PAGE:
Screenshot of Twitterfall on May 17th, 2009
Type of site
|Social networking, micro-blogging|
|Created by||David Somers & Tom Brearley|
|110,983 (April 2014[update])|
Twitterfall is a UK-based website designed to allow users of the social networking site Twitter to view upcoming trends and patterns posted by users in the form of tweets. The project was founded by David Somers and Tom Brearley, computer science students at the University of York.
In February 2009, it was revealed that the site was projected onto a wall at The Daily Telegraph to allow journalists there to view breaking news posted by users to Twitter. Twitterfall gained momentum in March after The Telegraph reported on the creation of the tool. However, the paper was criticised for including an unmoderated Twitterfall stream of budget news (using hashtags) on its site, which was subsequently abused by Twitter users.
Twitterfall takes advantage of Twitter's search trends (listed on the Twitter search page), which reveal the topics that are currently most popular and most discussed at that time. Twitter has become more and more important in news coverage, such as the US Airways plane crash-landing in the Hudson and the Mumbai terror attacks in 2008. In May 2009, ITV announced that they were taking advantage of Twitterfall on their site during the FA Cup Final. During the Iran election protests of 2009, Twitterfall was used to follow the events as they unfolded.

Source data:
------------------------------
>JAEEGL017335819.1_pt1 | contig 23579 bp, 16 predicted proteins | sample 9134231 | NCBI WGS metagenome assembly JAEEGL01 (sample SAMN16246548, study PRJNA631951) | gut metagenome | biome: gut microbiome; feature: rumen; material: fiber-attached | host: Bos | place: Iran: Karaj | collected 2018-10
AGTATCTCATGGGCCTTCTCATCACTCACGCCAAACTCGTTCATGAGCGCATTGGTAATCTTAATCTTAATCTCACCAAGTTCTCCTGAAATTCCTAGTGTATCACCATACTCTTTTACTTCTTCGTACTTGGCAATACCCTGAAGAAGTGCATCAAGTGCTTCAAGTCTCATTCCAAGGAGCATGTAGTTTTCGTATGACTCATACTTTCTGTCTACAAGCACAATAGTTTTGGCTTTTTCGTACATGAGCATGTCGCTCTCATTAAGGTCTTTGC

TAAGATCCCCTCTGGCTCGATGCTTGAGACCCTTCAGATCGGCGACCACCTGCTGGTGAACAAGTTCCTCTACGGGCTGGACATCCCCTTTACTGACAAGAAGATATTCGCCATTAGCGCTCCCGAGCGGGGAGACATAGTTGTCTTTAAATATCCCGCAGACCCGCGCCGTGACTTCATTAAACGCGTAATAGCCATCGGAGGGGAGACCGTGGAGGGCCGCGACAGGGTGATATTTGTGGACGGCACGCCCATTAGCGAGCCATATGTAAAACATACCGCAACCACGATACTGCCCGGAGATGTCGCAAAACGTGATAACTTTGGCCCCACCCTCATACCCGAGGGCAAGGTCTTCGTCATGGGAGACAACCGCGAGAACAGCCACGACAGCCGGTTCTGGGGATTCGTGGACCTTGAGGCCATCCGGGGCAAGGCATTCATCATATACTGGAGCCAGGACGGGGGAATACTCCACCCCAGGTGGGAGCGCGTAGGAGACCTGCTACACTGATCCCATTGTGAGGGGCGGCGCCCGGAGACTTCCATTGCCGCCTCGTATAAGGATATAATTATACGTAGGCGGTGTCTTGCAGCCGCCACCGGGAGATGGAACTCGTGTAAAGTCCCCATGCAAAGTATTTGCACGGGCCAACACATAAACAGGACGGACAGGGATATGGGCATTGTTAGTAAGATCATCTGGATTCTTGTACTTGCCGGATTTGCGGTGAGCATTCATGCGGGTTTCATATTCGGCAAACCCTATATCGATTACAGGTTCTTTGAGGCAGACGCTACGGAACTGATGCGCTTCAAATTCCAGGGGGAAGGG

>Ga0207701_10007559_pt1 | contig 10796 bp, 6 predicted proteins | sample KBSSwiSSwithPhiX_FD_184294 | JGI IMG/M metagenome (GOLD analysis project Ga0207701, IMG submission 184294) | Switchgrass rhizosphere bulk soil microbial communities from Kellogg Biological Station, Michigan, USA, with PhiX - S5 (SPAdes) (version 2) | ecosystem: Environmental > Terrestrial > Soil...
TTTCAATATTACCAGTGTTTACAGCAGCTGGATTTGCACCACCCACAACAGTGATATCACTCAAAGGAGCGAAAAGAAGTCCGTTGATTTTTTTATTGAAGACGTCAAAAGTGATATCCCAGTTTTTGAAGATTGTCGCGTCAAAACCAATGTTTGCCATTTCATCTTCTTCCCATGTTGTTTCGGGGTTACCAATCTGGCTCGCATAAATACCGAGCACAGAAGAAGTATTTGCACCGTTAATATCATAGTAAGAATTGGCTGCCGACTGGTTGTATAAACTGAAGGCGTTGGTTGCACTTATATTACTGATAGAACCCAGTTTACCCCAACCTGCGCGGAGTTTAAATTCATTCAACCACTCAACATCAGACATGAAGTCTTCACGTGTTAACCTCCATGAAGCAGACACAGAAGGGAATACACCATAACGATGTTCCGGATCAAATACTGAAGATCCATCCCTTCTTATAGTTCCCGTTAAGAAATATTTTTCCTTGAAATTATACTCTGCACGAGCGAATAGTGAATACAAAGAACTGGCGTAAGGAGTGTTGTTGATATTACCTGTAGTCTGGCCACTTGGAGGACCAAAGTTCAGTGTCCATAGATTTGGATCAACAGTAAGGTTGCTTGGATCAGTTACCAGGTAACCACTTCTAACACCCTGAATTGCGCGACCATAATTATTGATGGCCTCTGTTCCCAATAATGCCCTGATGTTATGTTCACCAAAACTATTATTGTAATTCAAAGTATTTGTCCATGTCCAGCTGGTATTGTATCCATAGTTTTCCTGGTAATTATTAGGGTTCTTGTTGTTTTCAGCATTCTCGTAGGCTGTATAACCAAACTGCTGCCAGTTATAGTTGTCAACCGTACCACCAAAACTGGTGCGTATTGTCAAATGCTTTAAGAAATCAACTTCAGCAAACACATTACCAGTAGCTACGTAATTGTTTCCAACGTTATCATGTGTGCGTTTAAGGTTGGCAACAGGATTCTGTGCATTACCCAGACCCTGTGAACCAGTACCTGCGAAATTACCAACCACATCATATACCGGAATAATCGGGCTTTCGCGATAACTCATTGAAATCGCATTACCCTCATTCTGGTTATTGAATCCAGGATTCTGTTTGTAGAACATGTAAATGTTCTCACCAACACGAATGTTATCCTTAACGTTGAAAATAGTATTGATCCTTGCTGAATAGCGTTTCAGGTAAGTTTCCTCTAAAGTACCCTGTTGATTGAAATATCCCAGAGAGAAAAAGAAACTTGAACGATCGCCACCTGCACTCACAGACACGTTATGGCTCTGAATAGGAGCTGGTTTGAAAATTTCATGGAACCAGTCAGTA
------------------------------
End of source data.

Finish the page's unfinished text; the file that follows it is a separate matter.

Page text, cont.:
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- Making sense of the Twitterverse - News and events, The University of York
- Oliver, Laura (2009-02-25). "Twitterfall makes it onto Telegraph newsroom screens". Journalism.co.uk. Retrieved 2009-05-17.
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- Beaumont, Claudine (2009-03-06). "Twitterfall: a Google for the Twitterverse". The Daily Telegraph. Retrieved 2009-05-17.
- Tran, Mark (2009-04-21). "Twitterfall becomes TwitterFAIL for Telegraph's budget coverage". The Guardian. Retrieved 2009-05-23.
- Krums, Janis (2009-01-15). "Twitter / Janis Krums: http://twitpic.com/135xa - ...". Twitter. Archived from the original on 2009-10-19. Retrieved 2009-05-17.
- Arthur, Charles (2008-11-27). "How Twitter and Flickr recorded the Mumbai terror attacks". The Guardian. Retrieved 2009-05-17.
- Ayers, Ben (2009-05-22). "ITV taps into social media for FA Cup Final". ITV. Retrieved 2009-05-23.[dead link]
- Iran elections and an argument for making Twitter sustainable | No free lunch